However, I didn’t rebuff him and we stayed in communication as the days went by. One time, at night, I went to dinner with a friend and he messaged to ask what I was up to. I told him I was having dinner with a friend. He replied saying that it was nice but I should have dinner earlier next time.
I was stunned by this. Who the hell did he think he was? We weren’t even what one would call friends and he was already telling me what to do!
I didn’t reply him. But the next day, when he messaged, I told him straight-up that what he did was unacceptable. And his response was this and that about the health benefits of eating earlier. As if I didn’t already know this.
And all this while, my mother kept acting like she didn’t know what her sisters and friends were up to. I was positive she orchestrated it. I was also sure she would forever deny it, should I bring it up with her. So, I went to visit my older sister, the married one (let’s call her Adanne), and I told her all about Nnamdi, including the dinner thing. She laughed and advised me not to rush into anything with anyone.
That evening, my mother called me and we talked about stuff. She told me they just finished fasting in church and that she prayed for all of us, me especially.
“Thanks, mom,” I said. “That’s nice. But I hope the prayer was for God to give me more money and not husband.”
She laughed and said she of course prayed for a husband. Then she went on to ask if I remembered one time during my I.T. period when I told her that a pastor colleague of mine told me that my husband would come from one of her friends. Upon hearing this, I couldn’t help the burst of laughter that came from me. Oh my mother. She is a wily one. I knew my aunt had updated her on hooking me up with Nnamdi, and she was looking for a way to get into the gist. So, I did it for her. I told her that I knew she wanted to talk about the guy who my aunt set me up with. I told her we were still talking and getting to know each other. But that I wasn’t promising anything, and that no one should pressure me into anything with him or anyone else.
She responded, “My daughter, you know there is a right time for everything. This is your time to settle down.”
“It’s my life, mommy,” I replied. “I should know my right time, not you.”
To further make my point about decisions and consequences, I accused her of always supporting my brother-in-law over my sister whenever they had issues, pointing out how she was pressuring me to get married now only for her to abandon me should I need her on my side in whatever future I have as a wife.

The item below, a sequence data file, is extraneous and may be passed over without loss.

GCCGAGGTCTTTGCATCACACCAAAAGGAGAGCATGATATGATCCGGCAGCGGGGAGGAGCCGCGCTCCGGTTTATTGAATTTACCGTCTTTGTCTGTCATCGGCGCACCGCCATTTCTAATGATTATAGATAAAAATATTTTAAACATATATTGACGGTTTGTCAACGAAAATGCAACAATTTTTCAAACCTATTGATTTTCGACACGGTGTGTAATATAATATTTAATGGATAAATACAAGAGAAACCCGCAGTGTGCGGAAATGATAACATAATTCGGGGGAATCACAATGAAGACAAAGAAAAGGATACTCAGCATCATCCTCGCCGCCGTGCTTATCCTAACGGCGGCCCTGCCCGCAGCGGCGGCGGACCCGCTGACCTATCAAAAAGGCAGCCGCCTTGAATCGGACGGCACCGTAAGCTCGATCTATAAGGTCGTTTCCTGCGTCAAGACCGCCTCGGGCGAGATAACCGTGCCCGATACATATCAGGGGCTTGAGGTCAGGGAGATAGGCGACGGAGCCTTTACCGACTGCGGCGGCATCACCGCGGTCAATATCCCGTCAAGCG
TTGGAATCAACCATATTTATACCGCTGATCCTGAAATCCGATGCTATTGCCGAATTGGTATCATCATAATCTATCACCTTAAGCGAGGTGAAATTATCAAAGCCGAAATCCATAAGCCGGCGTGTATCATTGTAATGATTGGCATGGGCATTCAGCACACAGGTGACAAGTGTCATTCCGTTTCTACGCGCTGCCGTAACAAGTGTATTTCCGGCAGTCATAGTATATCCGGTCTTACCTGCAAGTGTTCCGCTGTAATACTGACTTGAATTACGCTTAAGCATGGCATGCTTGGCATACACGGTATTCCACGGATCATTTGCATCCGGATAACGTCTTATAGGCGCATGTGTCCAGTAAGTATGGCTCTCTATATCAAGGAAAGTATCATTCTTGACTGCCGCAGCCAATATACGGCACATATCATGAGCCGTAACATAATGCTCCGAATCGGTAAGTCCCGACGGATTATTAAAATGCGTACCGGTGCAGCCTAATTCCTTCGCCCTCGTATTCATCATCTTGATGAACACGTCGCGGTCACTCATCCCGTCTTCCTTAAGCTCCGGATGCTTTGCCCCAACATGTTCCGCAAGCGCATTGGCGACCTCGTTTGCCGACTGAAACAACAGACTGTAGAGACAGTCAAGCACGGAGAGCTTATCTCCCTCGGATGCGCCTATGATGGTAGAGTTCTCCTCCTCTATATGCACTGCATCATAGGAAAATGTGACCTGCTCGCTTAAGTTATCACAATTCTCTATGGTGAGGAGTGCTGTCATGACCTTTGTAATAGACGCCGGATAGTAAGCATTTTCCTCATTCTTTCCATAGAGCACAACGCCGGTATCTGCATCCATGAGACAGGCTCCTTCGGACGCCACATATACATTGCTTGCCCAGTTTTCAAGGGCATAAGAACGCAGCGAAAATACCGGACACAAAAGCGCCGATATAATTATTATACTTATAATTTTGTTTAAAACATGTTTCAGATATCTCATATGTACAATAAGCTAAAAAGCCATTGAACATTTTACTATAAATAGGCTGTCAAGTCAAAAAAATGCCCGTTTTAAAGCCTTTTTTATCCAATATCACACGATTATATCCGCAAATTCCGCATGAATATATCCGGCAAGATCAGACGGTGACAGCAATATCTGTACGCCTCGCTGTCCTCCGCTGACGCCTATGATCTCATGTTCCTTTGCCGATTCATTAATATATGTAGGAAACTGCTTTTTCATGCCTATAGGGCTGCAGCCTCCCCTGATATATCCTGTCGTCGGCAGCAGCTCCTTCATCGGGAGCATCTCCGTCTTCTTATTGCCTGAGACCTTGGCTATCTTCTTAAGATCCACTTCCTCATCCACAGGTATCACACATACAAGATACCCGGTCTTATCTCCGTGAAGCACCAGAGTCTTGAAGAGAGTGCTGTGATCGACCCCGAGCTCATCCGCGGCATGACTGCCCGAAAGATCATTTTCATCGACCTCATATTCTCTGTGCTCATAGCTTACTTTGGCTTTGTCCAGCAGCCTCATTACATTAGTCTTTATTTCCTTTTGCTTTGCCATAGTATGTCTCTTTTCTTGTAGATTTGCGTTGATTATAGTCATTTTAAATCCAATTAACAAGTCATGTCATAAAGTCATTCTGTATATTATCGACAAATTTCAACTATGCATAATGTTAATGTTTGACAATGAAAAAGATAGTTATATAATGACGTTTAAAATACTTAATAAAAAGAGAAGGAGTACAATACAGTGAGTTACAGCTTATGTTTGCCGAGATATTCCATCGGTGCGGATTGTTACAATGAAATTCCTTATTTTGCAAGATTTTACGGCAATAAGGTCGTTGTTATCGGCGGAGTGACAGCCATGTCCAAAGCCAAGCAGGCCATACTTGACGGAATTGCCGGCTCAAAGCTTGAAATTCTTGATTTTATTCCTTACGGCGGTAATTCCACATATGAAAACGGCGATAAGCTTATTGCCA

“Tufiakwa,” she exclaimed. “Don’t say that. God won’t allow you have a bad marriage. Besides, I only support Adanne’s husband when I know she is wrong.”
Eventually, we ended our talk.
About a few minutes later, my younger sister texted me, wanting to know what was going on.
I texted back: Going on where?
She replied: Going on with Mommy, Adanne and her husband, lol.
I promptly called her for the gist. She said that our father was talking to Adanne on the phone, when our mother began berating her from beside my father, accusing her of discouraging me from getting married, saying she was responsible for why I’d stopped picking the calls of the prospective suitors seeking to get to know me.
And this was the same woman who would like me to believe she didn’t know anything about all this.
After speaking to my younger sister, I called Adanne. I thought she’d be upset, but instead, she was laughing over the phone, saying my mother was being too paranoid and then wished me luck with the pressure. LOL.
A few minutes later, my father called me and because that day was a Sunday, he began by asking, “How was church today?”
“Fine, I’m sure,” I said. “I didn’t go.”
I could imagine him shaking his head as he asked, “When last did you even go?”
“I can’t remember, daddy,” I said, and with a chuckle, I asked, “Did you call to ask me about church or about marriage?”
At this, he laughed and said, “Oh, so you’ve already gotten the memo.” Then he went on to advise me on how important it was for me to go to church because I wasn’t worshipping the pastors or the church members but God. Then he moved on to the marriage talk, basically saying the same things my mother said: about how I should settle down and have children.
“I mean, if you don’t do this, what will happen when you get old?” he asked. “Who will look after you? Over there in the US, they have nursing homes and whatnot for the elderly to move to when they get too old to manage by themselves. But you have to remember where you are, my child. You are in Africa, and children look after their parents here and bury them when they die. If you die, who will bury you?”
This was all so morbid, but I wasn’t fazed. Instead, with a laugh intending to convey just how little I thought about these concerns he was bringing up, I said, “Daddy, I’m just twenty-nine years old, and you want me to be thinking about what my life will be like when I am seventy-ish? Come on. Daddy, I just want to be happy. I just want to live as happy as I can with the decisions I make for my own happiness. I am not scared of being alone, of growing old alone and of dying alone. I would rather be happy and alone than be sad in an unhappy marriage I was pressured into. I don’t even want to think about when I would be seventy-or-more years old, and when I die, will I even care know anything about how and where I’d be buried? No, because I’d be dead. So, I don’t really care about that.” Pausing, I said in a tone that was both gentle and firm, “I need you to hear me when I say that I will not be pressured by you or mummy to get into a relationship with anyone I don’t want to be with, with anyone I’m not happy with. Don’t you guys care about my happiness? Is being happy not as important to you? I am not going to please anybody just to end up sad.”
For an interminable amount of time, he didn’t say anything. And then he said, “We love you, Net. And surely, your happiness is important to us. I am not pressuring you to get married to this Nnamdi person. All I’m saying is: keep an open mind and give him a chance. If you don’t like him, then don’t marry him. I will be okay with that.”
We had nothing more to say to each other, so we said our goodnights.
I once mentioned to a friend that all this has got me so tired, and that I’m seriously considering changing my number and cutting everyone off. Lol. I still talk to Nnamdi. I mean, he is making an effort – always texting and checking up on me. But I’m not simply a single woman. I am a lesbian. There’s no way this could ever work between us. I give him these cold responses, expecting him to just give up from my noncommittal attitude to his interaction. But it seems he hasn’t gotten there yet.
And with all this, I’m wondering how to put a definitive end to all this, especially with my family. Is coming out to them the answer? How do I even come out to them? Do I even need to? It can get really overwhelming, and I’m just really tired of having all the wrong people interested in my hand in marriage.
Written by Net